I have posted a new essay on my website called Repent!

This essay is particularly relevant to the Eco-Spiritual Revolution  retreat day  my father and I are planning for April 22. Other essays that are relevant to that day include Metanoia and In Wildness is Our Salvation.

I am convinced that most of the work we are doing to alter the destructive trajectory of human civilization is tinkering at the margins. We are extremely resistant to making change in the only place it really matters: our own lives. A fundamental change of direction is needed, which Jesus probably called shub, which was translated into Greek as metanoia and into English as repentance. Shub means “to vomit” as well as “to turn or return.” I take it to mean being so repulsed by the status quo in oneself, in one’s own life, that one needs to be viscerally emptied in order to move in a new direction.

Here is an excerpt from Repent!:

“In some fundamental way, human society is profoundly out of touch with reality. “Be not reconciled to this world,” said Jesus. Repent! Turn away from your society and everything it stands for, and turn toward God and everything God stands for. Or as John Dominic Crossan put it so clearly in his Birth of Christianity, turn away from “all that systematically destroys and dehumanizes and dominates.” Turn toward all that creates and includes and makes whole.

“The essential question of my life from that point until the present became, what is the kingdom of God? Where is it to be found? What does it mean to repent, to turn away from all that is unreal, and turn toward God, toward wholeness, toward reality? I knew then what my purpose was: to find the kingdom of God, not in some future time or distant place, but here and now. I felt that it was “right at hand.” I think I knew intuitively that that meant it was already present, but unnoticed, unappreciated, perhaps not fully realized, veiled by the destructive illusions spun by the human mind. I was determined to see through the illusions and break through to the kingdom, which lay, I was convinced, right at our fingertips.”

Read the whole essay…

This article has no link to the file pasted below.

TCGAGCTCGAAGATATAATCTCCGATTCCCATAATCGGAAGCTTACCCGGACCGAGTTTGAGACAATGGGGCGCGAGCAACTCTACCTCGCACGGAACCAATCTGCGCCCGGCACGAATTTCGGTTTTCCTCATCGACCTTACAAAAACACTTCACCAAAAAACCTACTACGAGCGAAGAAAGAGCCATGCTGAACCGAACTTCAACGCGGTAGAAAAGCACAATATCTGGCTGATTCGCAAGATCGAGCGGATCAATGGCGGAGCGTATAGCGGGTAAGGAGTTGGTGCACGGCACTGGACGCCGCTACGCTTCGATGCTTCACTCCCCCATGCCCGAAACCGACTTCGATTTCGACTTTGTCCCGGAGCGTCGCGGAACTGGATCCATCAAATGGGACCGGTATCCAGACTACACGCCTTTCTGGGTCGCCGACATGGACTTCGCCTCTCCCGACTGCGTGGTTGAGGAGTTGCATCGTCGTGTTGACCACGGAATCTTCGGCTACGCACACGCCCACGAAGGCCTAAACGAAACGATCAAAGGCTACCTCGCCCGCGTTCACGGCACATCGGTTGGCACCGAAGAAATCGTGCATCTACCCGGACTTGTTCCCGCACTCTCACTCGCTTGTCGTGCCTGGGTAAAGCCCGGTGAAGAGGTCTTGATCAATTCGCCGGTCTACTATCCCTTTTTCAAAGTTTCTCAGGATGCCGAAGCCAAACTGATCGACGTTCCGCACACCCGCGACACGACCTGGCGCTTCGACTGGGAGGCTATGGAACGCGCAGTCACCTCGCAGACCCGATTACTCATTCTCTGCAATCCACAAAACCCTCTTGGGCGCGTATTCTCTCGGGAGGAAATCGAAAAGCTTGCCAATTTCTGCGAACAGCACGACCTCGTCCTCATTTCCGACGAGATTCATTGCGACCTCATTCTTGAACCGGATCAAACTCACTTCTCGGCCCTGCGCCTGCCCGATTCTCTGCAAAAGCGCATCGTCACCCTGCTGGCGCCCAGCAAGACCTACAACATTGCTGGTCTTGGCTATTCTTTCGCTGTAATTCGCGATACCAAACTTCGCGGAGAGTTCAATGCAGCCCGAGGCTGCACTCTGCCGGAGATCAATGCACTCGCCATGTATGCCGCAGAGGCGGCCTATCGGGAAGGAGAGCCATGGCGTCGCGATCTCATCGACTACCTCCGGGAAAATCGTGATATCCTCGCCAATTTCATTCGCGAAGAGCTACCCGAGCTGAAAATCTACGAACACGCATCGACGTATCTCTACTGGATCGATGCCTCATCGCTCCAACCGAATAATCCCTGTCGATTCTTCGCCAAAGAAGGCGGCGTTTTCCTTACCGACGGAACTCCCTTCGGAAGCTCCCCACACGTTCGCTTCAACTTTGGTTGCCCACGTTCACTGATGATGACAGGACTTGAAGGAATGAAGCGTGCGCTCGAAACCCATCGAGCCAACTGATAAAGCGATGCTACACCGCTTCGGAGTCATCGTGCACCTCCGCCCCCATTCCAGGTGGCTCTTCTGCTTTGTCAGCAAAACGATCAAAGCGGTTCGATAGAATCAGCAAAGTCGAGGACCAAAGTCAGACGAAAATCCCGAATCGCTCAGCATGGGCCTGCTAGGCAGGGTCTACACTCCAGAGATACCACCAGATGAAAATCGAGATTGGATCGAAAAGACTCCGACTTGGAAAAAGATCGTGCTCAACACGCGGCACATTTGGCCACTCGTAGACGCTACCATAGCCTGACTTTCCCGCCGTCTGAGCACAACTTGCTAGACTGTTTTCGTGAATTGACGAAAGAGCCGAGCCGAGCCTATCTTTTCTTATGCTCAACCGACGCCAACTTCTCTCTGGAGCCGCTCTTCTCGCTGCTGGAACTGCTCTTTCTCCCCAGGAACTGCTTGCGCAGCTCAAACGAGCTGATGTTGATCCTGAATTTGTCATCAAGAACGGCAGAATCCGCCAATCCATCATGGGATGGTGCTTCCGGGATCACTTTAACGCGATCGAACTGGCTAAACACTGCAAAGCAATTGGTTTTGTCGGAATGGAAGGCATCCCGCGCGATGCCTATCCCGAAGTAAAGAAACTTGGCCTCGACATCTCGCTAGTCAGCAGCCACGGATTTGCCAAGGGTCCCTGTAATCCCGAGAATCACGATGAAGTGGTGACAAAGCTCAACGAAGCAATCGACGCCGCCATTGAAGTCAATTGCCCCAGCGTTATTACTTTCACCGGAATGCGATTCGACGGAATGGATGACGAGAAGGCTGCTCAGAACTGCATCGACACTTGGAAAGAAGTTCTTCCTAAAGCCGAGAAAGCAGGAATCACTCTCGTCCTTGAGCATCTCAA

Star Trek Lives!

And now, for something completely different…

If at any time in your life you have enjoyed Star Trek: The Original Series, you have to go to the Star Trek Set Tour in Ticonderoga, NY

Star Trek Original Series Set Tour!

Cynthia and I took a foliage drive over that way yesterday (the colors were spectacular) and it was more fun than I have had in a long time.

The first thing we did was try to beam out of here. Cynthia made it. I got left behind. Figures.
Sick Bay was one of the most complex parts of the ship. Cynthia was hoping someone could look at her back, but the doctor was elsewhere:
Here I am sitting at Captain Kirk’s private table, writing on a Star Trek era tablet. 1966 or 2266?
Beaming off the ship didn’t work so I tried climbing. That didn’t work either.
This is one big ship, let me tell you. Crewman Deer and I weren’t paying attention and almost got sucked into the warp core. They need to get the safety grill in place asap.
A dream come true: we arrive on the bridge.
Space, The Final Frontier.
I can’t explain it. Sitting in the Captain’s chair, looking out the forward view screen into the vastness of space was a very emotional experience.
Captain Minke with Crewman Crockett (it takes all kinds to make a universe).
Checking out a space anomaly at Mr. Spock’s science station was pretty exciting as well.
Crewman Crockett, Captain Minke (in pocket), Admiral James Cawley and Crewman Deer. James Cawley is the mastermind behind this whole thing. He played Captain Kirk in the fan films he produced on these sets. He has done a marvelous thing here.
It was hard to leave the Enterprise bridge and the 20th or 23rd century, whichever it was. I admit I find the 21st century mostly pretty trying. But it is also a little hard to tell which era you are occupying in downtown Ticonderoga. That’s a good thing. It’s a perfect place to host the Star Trek Set Tour.
And back to the timeless beauty of the fall foliage.
 The wonders of Earth are many and varied!

What Is Consciousness?

I have avoided wading into the thicket of consciousness. We consider it such a central part of our identity, it is astonishing how little we understand it. As far as I can see, consciousness studies are a mess. We can’t even seem to agree on a definition of the word, much less understand how it works or what it is for. But it comes up over and over whenever you want to try to understand why humans behave the way they do. So I am wading in, even though I do not understand consciousness any better than anyone else. So approach all of this skeptically. For that matter, approach everything skeptically, including your own beliefs and opinions. As we will see as we get into this, we don’t really know much, not even about ourselves. Be very skeptical indeed of anyone who claims to have all of the answers.

The exact nature of consciousness is mysterious. No one has figured it out. Why does the brain create conscious experience at all, and how does it do it? Philosophers and neuroscientists have puzzled over that one for hundreds and thousands of years, and we still do not know. We can’t even agree on a definition. Not all experience is conscious. Most mental activity is unconscious. Most of our true motivations are unconscious. That alone should give us pause, should be grounds for humility. This thing that is our most intimate experience remains beyond the grasp of our understanding. We have different definitions and different opinions and very little common understanding. We do not know ourselves at all. Perhaps we cannot know ourselves. But we act as if we do know. We act out of ignorance as if we have true understanding.

Is Consciousness the Knower or the Known?